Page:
You can tell the work on the house is now taking up less of our time. Last Sunday we were off eating fish cooked in a giant frying pan. Yesterday, we headed off to Montecarlo……..no, not the Montecarlo but a small medieval hill village to the east of Lucca where over the weekend, a number of small wineries and vineyards opened to the public for a wine tasting tour.
We went with a couple of friends who had been before so we also had some insider knowledge. For 15 euro per person, we bought a wine tasting kit, comprising a glass, a glass holder, a program event and the use of a 5 mini buses/coaches which drove along 5 different routes. Each one would drive in a continuous loop, dropping you off, allowing you to spend as much time as you wanted at each winery. When you had finished, you just waited for the bus to come back and take you to the next one on the route.
From the main square, with the aid of a map detailing the locations of the wineries and the routes, we chose our first bus on the Vermentino line and off we went. This bus was actually a coach. The roads were narrow and windy. M was sitting by the window. All of a sudden he had gone very quiet. ‘What’s up?’ I asked. ‘This bus is too big for the road. I keep thinking we are going to leave it at any minute’. ‘But we are not that high and there is no drop. There is actually nowhere to go’. Nonetheless, when we got back on, M took the aisle seat much to the amusement of our friends!
At the first winery, I started with a prosecco. And then another. And another. Different varieties of course and all very palatable but all going down far too quickly! M was on the red. Our friends did the same, us two girls sticking to the fizzy/white, the men to the reds. I am not good at lunchtime drinking at the best of times (this tour started at midday) and it was hot, perhaps the first real hot day we have had so far. I knew I would have to pace myself.
After this one, I stuck to one tasting at each place. Much more manageable and if we were really lucky, some free offerings of bread drizzled with the local olive oil (or at one vineyard, some pecorino cheese), made it a lot easier!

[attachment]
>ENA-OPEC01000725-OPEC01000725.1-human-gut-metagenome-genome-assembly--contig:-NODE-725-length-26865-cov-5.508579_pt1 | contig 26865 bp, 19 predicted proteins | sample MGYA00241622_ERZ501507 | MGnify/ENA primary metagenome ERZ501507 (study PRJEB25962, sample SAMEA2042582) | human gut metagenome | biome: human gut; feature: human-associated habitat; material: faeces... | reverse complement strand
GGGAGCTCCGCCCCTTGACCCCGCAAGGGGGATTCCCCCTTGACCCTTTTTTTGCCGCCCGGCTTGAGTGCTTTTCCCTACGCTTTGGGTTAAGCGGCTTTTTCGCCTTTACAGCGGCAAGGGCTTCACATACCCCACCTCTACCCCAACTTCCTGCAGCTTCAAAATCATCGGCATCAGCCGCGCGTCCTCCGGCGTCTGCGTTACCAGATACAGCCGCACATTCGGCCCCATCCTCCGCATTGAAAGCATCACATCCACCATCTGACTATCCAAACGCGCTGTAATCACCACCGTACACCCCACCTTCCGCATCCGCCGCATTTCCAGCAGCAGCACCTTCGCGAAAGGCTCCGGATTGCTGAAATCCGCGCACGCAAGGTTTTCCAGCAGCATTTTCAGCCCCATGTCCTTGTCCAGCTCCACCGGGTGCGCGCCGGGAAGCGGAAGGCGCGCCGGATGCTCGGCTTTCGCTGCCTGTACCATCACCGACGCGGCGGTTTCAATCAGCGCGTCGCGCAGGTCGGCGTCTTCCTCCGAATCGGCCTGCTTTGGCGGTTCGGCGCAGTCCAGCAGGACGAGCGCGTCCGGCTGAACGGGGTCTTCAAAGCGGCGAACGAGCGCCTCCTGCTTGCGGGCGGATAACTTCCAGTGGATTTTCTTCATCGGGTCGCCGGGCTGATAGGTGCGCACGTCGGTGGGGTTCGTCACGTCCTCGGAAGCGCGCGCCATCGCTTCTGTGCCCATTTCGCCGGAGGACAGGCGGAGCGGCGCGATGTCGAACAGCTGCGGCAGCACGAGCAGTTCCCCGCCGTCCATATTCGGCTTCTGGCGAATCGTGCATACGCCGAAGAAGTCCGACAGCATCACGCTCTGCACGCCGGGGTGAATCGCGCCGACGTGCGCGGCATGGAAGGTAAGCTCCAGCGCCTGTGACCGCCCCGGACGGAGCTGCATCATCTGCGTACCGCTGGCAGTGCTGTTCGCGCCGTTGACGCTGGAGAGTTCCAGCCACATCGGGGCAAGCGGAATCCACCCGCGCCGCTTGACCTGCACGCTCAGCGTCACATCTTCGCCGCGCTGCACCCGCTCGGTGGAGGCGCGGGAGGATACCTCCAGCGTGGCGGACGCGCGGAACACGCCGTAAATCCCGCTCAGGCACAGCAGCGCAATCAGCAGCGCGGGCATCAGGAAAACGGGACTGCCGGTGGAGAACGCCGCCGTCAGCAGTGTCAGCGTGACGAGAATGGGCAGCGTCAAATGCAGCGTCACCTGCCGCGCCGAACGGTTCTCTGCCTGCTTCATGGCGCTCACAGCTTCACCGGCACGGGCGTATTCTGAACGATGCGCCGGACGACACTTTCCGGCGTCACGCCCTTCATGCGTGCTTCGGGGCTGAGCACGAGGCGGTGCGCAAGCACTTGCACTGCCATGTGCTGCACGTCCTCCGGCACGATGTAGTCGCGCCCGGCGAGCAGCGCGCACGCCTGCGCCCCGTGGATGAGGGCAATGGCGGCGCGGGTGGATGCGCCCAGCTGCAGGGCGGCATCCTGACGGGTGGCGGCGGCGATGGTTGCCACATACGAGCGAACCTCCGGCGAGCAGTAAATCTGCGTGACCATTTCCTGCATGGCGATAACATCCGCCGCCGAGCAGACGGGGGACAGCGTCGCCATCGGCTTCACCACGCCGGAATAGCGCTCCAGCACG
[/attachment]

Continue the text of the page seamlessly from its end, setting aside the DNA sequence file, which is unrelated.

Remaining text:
In our opinion, the best wineries (not necessarily with the best wine) were those that offered a tour around the cellars, explaining the process of winemaking. Some had set up stands in the grounds, others also offered products to try and buy such as jams, chutneys, cheese, sausage, salami, all produced by themselves. Some seemed family run, others were on a much larger scale. All of them had both fantastic buildings and amazing views.
At some point during the afternoon, we all felt the need for food and liquid of the non-alcoholic kind. So, it was off on another bus to a recommended vineyard where we had panini with porchetta, a bottle of water and a sit down in the shade!
At one point, we were back in the main square to catch a bus on another line when I commented on how much cooler it now was. As one of our friends pointed out, it was now actually 6:00pm. No wonder! This bus took us to just the one fattoria but it was worth it. The approach to the building itself was through the vineyards. It was picturesque to say the least. When we got there, the wines didn’t disappoint. The tasting itself was in the cellar with the most ridiculously sized barrels, the biggest we had seen all day. It was the perfect one to end on.
At 7:15pm, we called it a day. We were flagging but our experienced friends decided to carry on to the last two vineyards. It was a great day, and one that will definitely be going on the calendar for next year.